Switching quickly from one technology to another is not something that large organisations are prone to do. They have responsibilities to their shareholders, partners, customers and employees among others, and getting it wrong by moving too fast would be a bad thing to do.
In that light, it's hardly surprising that a press release which crossed my desk (virtually, you understand) today provoked the slightly cynical response: 'tell me something I don't know'.
The release in question announced the results of a survey commissioned by a cloud provider (Ipanema) and a network management software vendor (Orange Business Services) which found that "a large majority plan to combine public cloud and private data centres to deliver business applications - rather than opting for a cloud only (17%) or private data centre only approach (17%)." Surveys incidentally are what companies tend to publish when they have no products to release but want to keep up their media profiles.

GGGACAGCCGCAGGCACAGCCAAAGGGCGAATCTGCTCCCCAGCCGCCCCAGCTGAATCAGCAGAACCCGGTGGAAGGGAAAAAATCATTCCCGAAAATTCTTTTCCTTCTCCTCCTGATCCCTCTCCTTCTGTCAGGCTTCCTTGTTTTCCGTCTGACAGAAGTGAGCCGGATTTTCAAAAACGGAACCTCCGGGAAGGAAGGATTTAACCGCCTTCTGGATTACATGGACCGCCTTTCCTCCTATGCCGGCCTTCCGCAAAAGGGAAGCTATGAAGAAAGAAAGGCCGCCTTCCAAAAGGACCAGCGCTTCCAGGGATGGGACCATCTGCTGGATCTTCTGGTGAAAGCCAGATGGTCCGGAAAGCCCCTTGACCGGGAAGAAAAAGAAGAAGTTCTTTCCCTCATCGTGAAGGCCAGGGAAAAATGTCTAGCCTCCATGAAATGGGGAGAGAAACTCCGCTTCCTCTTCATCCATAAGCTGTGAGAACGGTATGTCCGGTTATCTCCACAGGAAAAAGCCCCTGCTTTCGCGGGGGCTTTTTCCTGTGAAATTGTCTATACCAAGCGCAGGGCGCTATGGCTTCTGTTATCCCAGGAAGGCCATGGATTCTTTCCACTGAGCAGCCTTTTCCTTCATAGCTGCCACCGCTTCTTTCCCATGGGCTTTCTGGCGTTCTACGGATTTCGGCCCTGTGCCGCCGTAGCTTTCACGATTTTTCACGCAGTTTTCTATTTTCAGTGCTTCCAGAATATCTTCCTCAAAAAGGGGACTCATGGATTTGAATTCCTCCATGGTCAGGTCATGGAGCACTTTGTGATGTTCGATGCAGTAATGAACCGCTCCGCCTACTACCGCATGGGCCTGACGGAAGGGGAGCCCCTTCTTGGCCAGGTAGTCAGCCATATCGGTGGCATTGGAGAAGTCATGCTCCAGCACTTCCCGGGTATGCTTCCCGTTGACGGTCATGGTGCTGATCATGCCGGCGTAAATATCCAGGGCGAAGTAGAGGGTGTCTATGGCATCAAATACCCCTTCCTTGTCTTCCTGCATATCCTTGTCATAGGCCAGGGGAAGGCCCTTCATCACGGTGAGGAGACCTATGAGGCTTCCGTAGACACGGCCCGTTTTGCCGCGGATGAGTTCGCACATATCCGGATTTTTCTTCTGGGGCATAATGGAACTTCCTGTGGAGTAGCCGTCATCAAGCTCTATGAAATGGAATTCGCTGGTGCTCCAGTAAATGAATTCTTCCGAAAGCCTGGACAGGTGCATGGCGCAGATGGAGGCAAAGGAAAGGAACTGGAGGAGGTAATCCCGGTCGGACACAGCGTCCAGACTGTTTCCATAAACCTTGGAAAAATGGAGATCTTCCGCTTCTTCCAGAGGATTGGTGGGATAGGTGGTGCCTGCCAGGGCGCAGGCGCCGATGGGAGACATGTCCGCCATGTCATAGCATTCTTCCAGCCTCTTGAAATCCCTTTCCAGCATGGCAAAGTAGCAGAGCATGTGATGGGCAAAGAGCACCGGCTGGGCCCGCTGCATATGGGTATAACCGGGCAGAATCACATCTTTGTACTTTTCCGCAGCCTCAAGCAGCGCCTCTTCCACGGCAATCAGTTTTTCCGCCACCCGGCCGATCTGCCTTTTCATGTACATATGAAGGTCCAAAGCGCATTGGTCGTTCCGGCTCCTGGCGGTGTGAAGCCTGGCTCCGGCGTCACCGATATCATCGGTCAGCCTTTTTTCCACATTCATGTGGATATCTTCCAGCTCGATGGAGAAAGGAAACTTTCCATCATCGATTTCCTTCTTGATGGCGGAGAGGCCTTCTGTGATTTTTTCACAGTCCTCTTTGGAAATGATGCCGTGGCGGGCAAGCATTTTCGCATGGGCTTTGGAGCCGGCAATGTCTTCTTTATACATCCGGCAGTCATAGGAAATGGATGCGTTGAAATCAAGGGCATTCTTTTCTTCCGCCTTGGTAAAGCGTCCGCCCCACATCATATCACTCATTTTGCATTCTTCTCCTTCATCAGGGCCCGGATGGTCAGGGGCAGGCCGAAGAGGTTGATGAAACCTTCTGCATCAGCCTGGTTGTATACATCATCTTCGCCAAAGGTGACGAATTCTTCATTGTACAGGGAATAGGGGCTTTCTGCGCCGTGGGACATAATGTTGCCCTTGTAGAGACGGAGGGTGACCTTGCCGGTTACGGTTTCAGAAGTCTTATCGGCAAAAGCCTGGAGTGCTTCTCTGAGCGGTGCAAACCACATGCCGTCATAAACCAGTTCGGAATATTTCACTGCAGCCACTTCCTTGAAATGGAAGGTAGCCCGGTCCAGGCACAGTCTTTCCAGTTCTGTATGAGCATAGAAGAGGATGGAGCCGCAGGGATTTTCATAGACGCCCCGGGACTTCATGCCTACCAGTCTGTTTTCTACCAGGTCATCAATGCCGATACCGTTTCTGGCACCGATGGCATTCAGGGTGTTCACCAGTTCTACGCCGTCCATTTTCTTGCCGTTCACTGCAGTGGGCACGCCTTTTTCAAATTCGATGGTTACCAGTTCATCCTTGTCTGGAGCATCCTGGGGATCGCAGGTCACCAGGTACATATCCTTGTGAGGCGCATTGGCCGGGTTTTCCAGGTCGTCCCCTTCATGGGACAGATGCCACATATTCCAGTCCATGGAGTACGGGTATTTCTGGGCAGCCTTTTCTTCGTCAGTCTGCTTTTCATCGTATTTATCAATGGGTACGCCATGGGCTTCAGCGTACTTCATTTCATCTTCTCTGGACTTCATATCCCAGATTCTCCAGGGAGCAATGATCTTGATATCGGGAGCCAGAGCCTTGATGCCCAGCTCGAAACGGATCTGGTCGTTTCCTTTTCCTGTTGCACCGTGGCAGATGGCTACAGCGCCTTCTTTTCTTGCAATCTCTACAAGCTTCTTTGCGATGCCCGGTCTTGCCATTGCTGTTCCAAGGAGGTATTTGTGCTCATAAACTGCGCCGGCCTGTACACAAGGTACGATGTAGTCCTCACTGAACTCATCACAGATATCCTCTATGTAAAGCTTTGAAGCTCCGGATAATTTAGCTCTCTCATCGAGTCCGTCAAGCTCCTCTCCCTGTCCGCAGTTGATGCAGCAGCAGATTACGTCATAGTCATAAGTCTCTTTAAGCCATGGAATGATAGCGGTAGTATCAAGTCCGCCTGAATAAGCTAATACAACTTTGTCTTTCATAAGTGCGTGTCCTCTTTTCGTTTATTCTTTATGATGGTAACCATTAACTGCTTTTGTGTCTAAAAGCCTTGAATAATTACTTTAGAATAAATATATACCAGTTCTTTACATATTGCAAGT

The reason I wasn't surprised is that, if your network is big enough to be needing network management products, then your organisation is probably a fairly hefty size. It's probably big enough to already own either a whole or part of a datacentre. Datacentres are expensive investments so, if you can find a way of sloughing off some of the cost to someone else, you'll do that. It might mean pulling in other companies to hire your datacentre facilities, or it might mean downsizing your investment and outsourcing those bits of the organisation that you don't feel strongly enough about to want to retain control in-house.
In effect that results in some stuff being done in-house, some outsourced: a hybrid model. And the survey, which asked 150 enterprise CIOs and IT directors, suggests that most companies will be doing this. Companies I've spoken to all have something like this in mind. For example, finance houses will keep in-house the stuff that makes the profit -- the trading systems, the insurance algorithms and so on -- while pushing HR and accounts departments into the cloud.
So far so conventional, I feel. The survey continues with the news that about half of those surveyed will have a private cloud -- which it defines as a "completely virtualised central datacentre" -- in place by the end of 2012.
What is surprising is that 17 percent of the CIOs plan to go for a cloud-only approach. This is pretty radical stuff unless, of course, they already have most their assets out there anyway, and the rest is just a matter of implementing the programme. Of course, it depends too on exactly what question was asked and exactly who answered it.
If you're a CIO, are you going cloud -only and, if so, why?